Tell us about guest conductor Bernard Labadie. How often have you two had the opportunity to collaborate?
Numerous times, in Canada and the U. S. I have enormous respect for Maestro Labadie. His recording of my completion to the Mozart Requiem, made immediately after 9/11, is one of the best. Collaborating with him is a great pleasure.

The programs also feature Mozart overtures from Don Giovanni and La clemenza di Tito. As a Mozart scholar, is there any other background or context that might fascinate or intrigue audiences about either of these two works?
Both were “rush jobs” at the last minute: Mozart wrote down the overture to Don Giovanni in the wee hours the night before the premiere: Constanze had to keep plying him with coffee and tell him stories to keep him awake. One can see this in the autograph: the notation of the first violin and bass lines is clear and careful, the other string voices a bit more hurried, the winds a bit more so and the brass and timpani are written at breakneck speed, with the note stems, which should be vertical, all drawn toward the right in a desperate attempt to get the overture on paper so the copyist could prepare the orchestral parts on time. In the case of La clemenza di tito the entire opera was composed in something like three weeks; Mozart did not have enough time to write the recitatives himself and his assistant, Franz Xaver Süssmayr (who later had the unenviable task of trying to finish the Requiem so that Mozart’s widow could receive the second half of the commission fee, which she needed urgently to feed her two sons) had to take that job over.

These concerts follow the Thanksgiving holiday, which is centered around food and family. We contend attending live music also makes for a lovely holiday tradition. What are you thankful for this year?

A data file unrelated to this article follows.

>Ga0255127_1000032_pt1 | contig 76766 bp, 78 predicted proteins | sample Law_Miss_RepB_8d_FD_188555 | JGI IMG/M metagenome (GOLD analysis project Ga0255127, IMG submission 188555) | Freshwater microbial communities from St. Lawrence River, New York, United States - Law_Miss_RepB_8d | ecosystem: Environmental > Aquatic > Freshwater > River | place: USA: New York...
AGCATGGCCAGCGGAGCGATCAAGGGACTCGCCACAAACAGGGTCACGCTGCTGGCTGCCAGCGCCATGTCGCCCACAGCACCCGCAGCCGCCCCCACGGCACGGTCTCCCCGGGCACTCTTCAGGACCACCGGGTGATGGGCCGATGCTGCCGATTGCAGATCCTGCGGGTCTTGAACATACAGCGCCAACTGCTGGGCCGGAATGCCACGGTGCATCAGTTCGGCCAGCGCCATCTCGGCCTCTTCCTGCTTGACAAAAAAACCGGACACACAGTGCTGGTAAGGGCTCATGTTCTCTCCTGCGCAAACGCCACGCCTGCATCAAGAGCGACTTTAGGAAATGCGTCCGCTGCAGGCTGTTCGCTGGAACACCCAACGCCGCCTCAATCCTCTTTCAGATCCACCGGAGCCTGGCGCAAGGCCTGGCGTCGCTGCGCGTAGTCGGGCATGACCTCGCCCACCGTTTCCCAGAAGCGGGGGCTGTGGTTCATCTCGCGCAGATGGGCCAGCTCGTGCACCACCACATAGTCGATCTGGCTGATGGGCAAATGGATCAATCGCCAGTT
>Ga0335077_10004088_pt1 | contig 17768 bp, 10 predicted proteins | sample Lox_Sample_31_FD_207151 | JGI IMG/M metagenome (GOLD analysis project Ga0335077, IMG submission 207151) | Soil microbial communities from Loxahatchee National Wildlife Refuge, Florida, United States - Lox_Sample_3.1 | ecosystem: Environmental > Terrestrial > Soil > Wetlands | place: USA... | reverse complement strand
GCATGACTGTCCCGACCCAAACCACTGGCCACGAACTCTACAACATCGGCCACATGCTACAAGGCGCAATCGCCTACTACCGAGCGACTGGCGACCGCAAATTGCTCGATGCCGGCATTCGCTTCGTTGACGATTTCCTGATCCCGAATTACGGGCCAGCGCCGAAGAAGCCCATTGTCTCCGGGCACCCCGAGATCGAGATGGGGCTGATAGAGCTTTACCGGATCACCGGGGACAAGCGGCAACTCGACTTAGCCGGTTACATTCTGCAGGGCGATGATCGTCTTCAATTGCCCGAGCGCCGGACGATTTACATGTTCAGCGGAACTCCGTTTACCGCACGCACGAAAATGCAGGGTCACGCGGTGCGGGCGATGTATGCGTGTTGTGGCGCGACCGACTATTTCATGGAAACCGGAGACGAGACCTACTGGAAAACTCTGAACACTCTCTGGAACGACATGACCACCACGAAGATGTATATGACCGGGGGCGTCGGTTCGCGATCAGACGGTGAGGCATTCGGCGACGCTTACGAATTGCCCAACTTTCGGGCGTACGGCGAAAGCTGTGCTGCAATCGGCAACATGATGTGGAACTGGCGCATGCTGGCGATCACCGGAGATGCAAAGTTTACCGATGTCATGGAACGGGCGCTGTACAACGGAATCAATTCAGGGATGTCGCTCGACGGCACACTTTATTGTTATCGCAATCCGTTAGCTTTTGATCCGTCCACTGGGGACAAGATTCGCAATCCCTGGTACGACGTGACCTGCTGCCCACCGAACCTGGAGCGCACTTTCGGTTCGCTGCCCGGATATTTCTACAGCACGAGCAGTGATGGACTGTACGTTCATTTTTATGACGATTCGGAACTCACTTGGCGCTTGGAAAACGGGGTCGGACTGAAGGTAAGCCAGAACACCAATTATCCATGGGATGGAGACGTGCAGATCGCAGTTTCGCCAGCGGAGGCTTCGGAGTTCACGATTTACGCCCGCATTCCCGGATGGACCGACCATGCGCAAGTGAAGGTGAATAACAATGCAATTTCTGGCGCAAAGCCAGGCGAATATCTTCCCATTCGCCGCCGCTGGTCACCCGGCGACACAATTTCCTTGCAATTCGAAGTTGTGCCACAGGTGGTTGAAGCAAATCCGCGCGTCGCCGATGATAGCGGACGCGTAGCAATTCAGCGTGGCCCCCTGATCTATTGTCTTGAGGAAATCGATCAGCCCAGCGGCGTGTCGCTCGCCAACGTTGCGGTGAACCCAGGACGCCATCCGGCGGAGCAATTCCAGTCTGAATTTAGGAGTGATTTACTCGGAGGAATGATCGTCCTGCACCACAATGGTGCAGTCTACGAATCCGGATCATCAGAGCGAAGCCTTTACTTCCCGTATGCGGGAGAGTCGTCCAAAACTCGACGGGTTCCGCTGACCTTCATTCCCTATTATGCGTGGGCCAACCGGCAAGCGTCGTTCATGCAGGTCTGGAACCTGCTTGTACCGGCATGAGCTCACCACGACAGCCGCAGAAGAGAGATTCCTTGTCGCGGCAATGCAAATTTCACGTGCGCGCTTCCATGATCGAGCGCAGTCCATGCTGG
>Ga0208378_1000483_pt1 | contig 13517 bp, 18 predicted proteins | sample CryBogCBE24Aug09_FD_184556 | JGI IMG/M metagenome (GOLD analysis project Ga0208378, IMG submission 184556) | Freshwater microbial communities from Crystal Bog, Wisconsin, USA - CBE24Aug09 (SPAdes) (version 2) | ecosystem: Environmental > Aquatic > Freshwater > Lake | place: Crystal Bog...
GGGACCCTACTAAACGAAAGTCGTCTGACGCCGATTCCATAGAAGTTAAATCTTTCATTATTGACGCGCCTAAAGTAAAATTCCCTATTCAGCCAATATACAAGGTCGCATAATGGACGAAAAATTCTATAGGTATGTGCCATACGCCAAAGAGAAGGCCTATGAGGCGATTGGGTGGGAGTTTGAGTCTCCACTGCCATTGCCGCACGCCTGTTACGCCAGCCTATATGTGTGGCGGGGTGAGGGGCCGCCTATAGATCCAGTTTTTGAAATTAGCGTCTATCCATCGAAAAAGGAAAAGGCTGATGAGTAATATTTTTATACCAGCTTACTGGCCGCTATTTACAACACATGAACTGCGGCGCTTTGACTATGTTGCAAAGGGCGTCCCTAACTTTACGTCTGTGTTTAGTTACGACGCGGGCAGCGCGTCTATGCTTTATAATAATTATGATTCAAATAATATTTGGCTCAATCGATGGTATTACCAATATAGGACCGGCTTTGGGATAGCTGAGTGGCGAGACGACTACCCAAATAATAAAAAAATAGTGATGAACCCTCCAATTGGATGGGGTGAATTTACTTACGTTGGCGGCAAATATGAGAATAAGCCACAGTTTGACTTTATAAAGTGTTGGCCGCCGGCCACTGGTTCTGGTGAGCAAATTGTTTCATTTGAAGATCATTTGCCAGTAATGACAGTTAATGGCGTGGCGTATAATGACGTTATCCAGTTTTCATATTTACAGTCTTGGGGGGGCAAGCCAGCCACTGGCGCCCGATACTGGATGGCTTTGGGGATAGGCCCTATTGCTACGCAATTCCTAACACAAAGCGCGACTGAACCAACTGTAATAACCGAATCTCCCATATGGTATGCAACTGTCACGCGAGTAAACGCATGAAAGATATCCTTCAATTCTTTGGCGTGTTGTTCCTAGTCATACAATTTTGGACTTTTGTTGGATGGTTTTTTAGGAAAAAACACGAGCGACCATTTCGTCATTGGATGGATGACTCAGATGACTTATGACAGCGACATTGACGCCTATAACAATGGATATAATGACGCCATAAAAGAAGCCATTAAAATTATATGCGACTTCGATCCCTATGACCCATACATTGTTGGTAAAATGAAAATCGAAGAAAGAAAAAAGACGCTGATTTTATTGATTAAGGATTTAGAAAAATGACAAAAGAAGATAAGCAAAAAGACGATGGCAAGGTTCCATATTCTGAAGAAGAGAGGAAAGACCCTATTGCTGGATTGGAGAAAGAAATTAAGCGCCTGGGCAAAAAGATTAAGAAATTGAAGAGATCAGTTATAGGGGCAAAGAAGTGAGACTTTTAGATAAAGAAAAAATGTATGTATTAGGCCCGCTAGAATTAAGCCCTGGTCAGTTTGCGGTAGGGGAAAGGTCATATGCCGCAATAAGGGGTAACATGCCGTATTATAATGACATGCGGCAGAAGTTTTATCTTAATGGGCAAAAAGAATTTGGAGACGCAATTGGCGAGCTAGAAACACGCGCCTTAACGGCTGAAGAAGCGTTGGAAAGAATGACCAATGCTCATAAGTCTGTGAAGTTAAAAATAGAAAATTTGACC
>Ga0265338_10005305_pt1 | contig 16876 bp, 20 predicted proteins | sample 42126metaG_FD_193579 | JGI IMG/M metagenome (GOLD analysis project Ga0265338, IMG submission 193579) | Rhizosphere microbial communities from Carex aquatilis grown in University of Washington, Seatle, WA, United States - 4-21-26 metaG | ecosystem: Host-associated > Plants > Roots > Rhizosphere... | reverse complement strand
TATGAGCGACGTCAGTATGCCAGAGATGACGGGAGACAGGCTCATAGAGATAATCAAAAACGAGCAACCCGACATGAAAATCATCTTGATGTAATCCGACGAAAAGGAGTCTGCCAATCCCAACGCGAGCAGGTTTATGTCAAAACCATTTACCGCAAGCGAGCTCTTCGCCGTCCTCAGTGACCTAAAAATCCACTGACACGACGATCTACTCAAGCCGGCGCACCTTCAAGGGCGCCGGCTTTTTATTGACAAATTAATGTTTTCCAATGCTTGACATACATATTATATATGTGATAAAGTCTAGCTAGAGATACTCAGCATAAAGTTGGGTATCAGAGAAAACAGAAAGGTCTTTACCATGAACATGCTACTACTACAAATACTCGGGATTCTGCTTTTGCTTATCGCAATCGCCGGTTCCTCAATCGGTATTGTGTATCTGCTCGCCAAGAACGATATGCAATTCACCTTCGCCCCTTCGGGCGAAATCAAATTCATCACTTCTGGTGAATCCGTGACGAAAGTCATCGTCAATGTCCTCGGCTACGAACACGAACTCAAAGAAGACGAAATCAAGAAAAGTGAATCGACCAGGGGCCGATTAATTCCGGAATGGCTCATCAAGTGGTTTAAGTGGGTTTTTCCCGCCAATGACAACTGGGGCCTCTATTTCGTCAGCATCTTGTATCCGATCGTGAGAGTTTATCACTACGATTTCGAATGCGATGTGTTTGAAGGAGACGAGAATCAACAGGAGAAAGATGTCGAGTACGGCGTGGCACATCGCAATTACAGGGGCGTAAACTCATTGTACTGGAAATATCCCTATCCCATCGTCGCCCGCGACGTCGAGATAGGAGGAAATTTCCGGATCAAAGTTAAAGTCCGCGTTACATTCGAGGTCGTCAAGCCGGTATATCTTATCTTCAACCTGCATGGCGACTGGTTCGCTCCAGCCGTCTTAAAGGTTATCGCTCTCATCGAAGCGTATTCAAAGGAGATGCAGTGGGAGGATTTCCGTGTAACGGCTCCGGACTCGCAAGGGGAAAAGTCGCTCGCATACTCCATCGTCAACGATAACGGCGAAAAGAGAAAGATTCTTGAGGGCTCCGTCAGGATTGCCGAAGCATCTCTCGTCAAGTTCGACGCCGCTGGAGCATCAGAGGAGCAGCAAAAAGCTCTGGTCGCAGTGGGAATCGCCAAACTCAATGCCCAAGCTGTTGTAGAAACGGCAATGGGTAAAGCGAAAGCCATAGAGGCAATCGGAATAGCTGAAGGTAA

I am perpetually thankful that God brought my beloved wife, the piano virtuoso Ya-Fei Chuang, into my life.

What advice do you give to aspiring music students?
A piece of music tells a story. If you don’t tell a story that grabs the audience, no-one will listen. Be brave, take risks, build suspense, joy, terror, ecstasy. Keep people up at night thinking about how your performance changed their understanding of life. Do for music what Meryl Streep does for acting.

After Kansas City, where do you go next? What are other upcoming highlights for you this season?
To Juilliard, for one of my guest stints there; then to Burgundy to perform and record the Schubert piano trios with Noah Bendix-Balgley (concertmaster of the Berlin Philharmonic) and Peter Wiley (formerly of the Beaux-Arts Trio). In February I record nine of the Mozart sonatas on his piano for ECM (the other nine will be done in 2018). In March I tour for the second time with violinist Hilary Hahn. Later in the spring I solo with and conduct the Stuttgart Chamber Orchestra.

When you’re not making music, what other pastimes do you enjoy?
I’m a streetcar/light rail enthusiast.

Anything else you’d like to add?
I can’t wait to get back to Arthur Bryant’s for a burnt ends sandwich.

Mozart, Beethoven and Haydn
Mozart, Beethoven and Haydn

 

Secure your seats to “Mozart, Beethoven and Haydn” by calling the Symphony Box Office at (816) 471-0400 or selecting seats online here. Tickets start at $25.

 

Get to Know Guest Conductor Bernard Labadie

Bernard Labadie. Photo Credit: Francois Rivard
Bernard Labadie. Photo Credit: Francois Rivard

The Kansas City Symphony presents “Mozart, Beethoven and Haydn” featuring guest conductor Bernard Labadie and guest pianist Robert Levin on Nov. 25-27 in Helzberg Hall at the Kauffman Center for the Performing Arts. The program includes two Mozart overtures from Don Giovanni and La clemenza di Tito, as well as Beethoven’s Third Piano Concerto and Haydn’s Symphony No. 98. Tickets from $25. Call the Box Office at (816) 471-0400 or select your seat here. 

Tell us about the program for the Nov. 18-20 Kansas City Symphony concerts.
The program explores both the dark and bright sides of the late Classical/early Romantic repertoire. The overture to Don Giovanni opens with the vivid description of hell, which later returns to haunt the main character at the end of the opera. Beethoven’s Third Piano Concerto is a profound and compelling reflection on the conflicting emotions of human life, from the stark and menacing beginning to the deep and poignant lyricism of the slow movement. In contrast, the overture to La Clemenza di Tito and Haydn’s Symphony No. 98 celebrate life with radiant — and even witty — jubilation.

These concerts fall immediately after the Thanksgiving holiday, which is centered around food and family gatherings — and we think music should be part of that set too. What are you thankful for this year?